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Pain, hope, time, "I," and doing: it all goes together.

It’s been a minute, I know!

I’ve been wrestling mightily with the alligator that is getting my novel audiobook together and herding the 61 frisky and insolent cats that are its chapters. There are no words for the frustration I’ve experienced. But it’s coming along. The end, it seems, is in sight. HEAT, my shadow-play group game, is also sprouting some tender buds.

I’ll share more about these other endeavors in some other right now.  

In this particular right now: I am very happy to be here in this space, writing beloved IM content.

It’s gonna take a minute for all of this particular topic to come together, but it will! Just stick with me—the journey will be a cool one.


And so, IM friends, I’ve stated in other posts that healing must feel good, and I’m pretty adamant about that point.

I’ve posited in some capacity that nondoing inherently feels good and that nondoing is a reflection, a ray, of the Pleasure/Feel Good frequency, the Tao.

I’ve said that healing must be of nondoing.

And what is nondoing?

It doesn’t mean we don’t do anything. It doesn’t mean we’re inactive in the face of our pain.

To the contrary, nondoing is quite active.

It’s just active in the opposite direction from the one we normally go in when we feel pain.

Normally, when we’re in pain, we (metaphorically or literally) feel/say/scream/shout: No. No no no no no this can’t be happening, I have to stop it from happening, this is bad and I must do something about it, I have to do something about it.

We feel discomfort, and we set out to do something to stop the discomfort.

Could be about money, health, aging, traffic, a break-up, getting fired, frustration or embarrassment that your kid is throwing a tantrum, an unexpected setback, someone made a slick comment at your job and you’re on a loop the rest of the day thinking of the perfect comeback.

The content can be anything and it doesn’t matter the size/degree/depth of the content. Nothing is too big or too seemingly petty: we feel discomfort, and we set out to stop the discomfort.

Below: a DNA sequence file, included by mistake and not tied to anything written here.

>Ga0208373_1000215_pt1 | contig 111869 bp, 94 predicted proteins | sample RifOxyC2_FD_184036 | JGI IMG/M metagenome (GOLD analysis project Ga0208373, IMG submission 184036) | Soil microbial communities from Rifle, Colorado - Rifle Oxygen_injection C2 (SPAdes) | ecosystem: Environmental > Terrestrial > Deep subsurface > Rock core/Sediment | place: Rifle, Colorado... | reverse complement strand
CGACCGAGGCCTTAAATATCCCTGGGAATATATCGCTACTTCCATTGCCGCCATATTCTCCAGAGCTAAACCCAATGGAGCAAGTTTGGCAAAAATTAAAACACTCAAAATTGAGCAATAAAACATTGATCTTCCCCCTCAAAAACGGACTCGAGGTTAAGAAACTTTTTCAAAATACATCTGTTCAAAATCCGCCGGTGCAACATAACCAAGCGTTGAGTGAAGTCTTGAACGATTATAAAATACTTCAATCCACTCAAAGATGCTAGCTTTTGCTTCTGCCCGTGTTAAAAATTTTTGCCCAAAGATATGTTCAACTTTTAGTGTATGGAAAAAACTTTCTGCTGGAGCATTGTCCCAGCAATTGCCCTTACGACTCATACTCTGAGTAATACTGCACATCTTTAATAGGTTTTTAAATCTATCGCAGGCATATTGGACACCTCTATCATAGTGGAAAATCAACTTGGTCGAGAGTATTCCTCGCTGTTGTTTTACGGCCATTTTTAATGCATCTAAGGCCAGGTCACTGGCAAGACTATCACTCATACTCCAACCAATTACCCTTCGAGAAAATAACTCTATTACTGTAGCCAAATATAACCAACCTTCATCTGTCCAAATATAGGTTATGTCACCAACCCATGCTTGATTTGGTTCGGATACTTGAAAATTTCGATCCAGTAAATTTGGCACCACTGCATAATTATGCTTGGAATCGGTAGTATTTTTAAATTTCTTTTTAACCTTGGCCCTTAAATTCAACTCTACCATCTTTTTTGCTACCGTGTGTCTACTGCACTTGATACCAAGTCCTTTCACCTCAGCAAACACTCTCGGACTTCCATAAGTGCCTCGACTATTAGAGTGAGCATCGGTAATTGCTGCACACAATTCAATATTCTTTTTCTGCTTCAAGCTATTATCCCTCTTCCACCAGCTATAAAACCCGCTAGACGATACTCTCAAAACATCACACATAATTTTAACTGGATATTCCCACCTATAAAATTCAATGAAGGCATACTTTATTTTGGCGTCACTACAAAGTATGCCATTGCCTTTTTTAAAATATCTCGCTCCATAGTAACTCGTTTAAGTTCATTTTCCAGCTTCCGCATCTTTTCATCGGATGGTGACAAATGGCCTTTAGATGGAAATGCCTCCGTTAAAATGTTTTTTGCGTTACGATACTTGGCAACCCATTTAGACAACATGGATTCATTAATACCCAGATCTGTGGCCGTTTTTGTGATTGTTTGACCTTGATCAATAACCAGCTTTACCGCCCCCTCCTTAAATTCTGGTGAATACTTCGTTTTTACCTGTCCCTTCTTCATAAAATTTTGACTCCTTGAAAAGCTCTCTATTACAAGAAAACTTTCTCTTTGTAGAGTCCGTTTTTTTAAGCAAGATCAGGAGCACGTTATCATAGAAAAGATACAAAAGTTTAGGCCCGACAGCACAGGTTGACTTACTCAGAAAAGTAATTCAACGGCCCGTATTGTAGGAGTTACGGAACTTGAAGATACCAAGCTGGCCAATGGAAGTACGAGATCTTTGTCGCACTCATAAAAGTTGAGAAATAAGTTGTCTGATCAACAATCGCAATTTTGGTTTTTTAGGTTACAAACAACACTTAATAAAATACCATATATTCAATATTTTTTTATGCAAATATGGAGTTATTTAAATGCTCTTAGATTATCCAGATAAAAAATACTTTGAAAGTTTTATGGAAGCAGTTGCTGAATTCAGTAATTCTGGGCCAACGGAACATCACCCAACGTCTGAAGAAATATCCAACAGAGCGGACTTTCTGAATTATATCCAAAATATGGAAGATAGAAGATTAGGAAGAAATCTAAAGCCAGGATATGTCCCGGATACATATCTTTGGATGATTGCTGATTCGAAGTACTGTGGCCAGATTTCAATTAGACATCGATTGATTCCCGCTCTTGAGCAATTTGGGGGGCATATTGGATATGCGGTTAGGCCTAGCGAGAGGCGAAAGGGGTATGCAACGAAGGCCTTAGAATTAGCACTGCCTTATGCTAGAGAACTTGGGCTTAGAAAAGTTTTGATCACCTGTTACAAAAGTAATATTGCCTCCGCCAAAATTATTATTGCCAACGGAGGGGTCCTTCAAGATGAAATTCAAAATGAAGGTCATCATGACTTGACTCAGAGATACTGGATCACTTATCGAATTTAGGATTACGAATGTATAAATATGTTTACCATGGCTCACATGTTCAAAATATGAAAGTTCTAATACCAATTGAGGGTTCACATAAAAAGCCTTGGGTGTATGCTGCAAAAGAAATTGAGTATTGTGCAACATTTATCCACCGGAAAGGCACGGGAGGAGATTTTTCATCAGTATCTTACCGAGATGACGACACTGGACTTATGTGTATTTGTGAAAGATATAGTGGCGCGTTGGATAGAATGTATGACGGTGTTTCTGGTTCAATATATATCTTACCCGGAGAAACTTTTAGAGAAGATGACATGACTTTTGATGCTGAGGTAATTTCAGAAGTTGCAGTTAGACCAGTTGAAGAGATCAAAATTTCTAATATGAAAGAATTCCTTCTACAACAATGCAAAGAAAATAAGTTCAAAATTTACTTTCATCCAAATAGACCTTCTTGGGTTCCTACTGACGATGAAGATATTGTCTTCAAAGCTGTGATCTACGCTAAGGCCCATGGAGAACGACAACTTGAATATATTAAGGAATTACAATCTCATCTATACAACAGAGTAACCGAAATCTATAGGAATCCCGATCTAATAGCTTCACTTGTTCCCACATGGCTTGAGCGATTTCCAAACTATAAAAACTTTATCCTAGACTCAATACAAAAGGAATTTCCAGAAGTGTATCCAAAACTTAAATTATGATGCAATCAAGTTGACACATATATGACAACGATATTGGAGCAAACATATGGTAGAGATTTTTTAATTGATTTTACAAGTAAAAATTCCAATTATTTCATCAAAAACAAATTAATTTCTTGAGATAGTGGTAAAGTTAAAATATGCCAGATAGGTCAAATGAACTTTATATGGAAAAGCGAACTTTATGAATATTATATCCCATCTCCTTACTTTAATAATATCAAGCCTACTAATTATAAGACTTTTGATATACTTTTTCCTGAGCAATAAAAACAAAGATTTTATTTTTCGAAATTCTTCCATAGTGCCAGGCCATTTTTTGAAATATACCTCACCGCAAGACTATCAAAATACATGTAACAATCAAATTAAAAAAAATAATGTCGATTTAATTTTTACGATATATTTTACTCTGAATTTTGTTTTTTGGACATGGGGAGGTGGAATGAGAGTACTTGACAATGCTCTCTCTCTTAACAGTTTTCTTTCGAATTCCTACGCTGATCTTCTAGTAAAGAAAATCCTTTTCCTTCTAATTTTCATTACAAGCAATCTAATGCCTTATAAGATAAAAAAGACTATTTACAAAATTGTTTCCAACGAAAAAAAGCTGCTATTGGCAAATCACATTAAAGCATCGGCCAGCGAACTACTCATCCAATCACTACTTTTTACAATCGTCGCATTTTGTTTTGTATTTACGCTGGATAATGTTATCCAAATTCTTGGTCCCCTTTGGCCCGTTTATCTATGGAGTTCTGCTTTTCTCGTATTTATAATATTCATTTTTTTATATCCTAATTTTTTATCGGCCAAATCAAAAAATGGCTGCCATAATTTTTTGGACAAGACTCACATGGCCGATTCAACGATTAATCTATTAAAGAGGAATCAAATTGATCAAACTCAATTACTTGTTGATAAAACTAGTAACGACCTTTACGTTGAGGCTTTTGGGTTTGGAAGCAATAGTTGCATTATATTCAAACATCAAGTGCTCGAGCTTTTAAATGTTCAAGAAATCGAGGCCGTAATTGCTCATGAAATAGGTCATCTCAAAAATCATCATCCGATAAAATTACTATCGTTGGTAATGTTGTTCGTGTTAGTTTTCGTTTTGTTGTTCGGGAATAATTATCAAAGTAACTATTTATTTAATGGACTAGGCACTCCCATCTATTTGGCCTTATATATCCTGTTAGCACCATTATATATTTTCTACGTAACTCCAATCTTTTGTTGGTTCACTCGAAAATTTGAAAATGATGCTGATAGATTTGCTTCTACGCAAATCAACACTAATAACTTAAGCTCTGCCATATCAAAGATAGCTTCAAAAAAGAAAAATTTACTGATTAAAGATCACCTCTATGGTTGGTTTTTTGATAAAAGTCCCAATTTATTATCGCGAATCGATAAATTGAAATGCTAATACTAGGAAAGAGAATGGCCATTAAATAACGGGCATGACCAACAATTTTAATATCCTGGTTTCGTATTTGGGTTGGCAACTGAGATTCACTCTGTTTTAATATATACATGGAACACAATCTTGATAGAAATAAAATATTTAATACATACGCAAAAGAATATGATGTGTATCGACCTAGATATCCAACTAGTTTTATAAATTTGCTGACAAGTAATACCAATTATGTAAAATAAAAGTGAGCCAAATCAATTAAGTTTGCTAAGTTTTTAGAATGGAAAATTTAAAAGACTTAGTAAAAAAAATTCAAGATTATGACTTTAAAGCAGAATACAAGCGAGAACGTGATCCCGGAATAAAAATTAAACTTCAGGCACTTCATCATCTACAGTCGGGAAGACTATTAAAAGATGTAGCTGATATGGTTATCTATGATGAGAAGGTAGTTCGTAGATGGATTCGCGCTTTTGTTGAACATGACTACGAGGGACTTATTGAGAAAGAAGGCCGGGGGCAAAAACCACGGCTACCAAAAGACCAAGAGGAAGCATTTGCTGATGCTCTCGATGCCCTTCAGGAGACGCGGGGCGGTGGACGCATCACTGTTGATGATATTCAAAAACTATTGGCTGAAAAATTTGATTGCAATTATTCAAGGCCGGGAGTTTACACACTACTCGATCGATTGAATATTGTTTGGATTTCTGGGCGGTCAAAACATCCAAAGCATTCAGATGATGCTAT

We disapprove of something that is happening, and we act, we do, from that disapproval.

To be in disapproval is to be in pain.

And some degree of pain, some degree of disapproval of our experience, is the norm in our culture. The culture pretty much runs on it.

Which is why nondoing is so goddamn cool. And healing. And loads more effective than “doing” and “problem-solving” in the way we have come to think of those terms.


Essentially, nondoing is being in a state of approval.

To non-do is to approve.

How can I approve of the bullshit happening in this world?

Fair point. Let’s back up. How about this:

Nondoing is a state of compassion. 

To non-do is to feel compassion.

Can we feel compassion for all the bullshit happening in this world? For all the suffering?

We must start with our own suffering, though.

Can we feel compassion for ourselves when the kiddo has flung herself to the floor screaming in Sevananda, the Atlanta health food store, and we’re embarrassed and furious and already wrung the fuck out and have no emotional resources left? (Not that that’s ever happened to me.)

When we disapprove, we don’t feel compassion. We can’t. Compassion is unavailable in the face of our disapproval.

But if we’ll start with compassion…

We soften.

And this softening…this is what approval is made of. It’s the very makings, the very threads, the tendrils, of approval.  

And so, all the healing modalities that encourage us to soften in the face of our pain, that encourage us to engage approvingly with our pain: all of these modalities are of, are made of, nondoing.

Examples: Existential Kink, Regena Thomashauer’s work, Byron Katie’s The Work, Kyle Cease’s work. Vipassana meditation.

These are modalities, and these are teachers that I know of, who encourage us to truly do nothing about the pain we’re in while we engage actively, and approvingly, with it.

And, of course, there is Inquiry Meditation.

Laughing meditation, for sure, is another one.  There are many other examples, too, that I'm just not thinking of right now.


I’ve said all of the above before in some capacity in other posts.

Here’s what’s new.

It’s that the “I” that we think of as me, as our individual personality selves: this separate sense of self is the source of our pain—or rather, our identification with this separate self is the source of our pain.

And nondoing inherently feels good because when we non-do, this sense of “I” diminishes…and we feel our true Oneness. It’s not just a concept, it’s a felt bodily knowing-experience.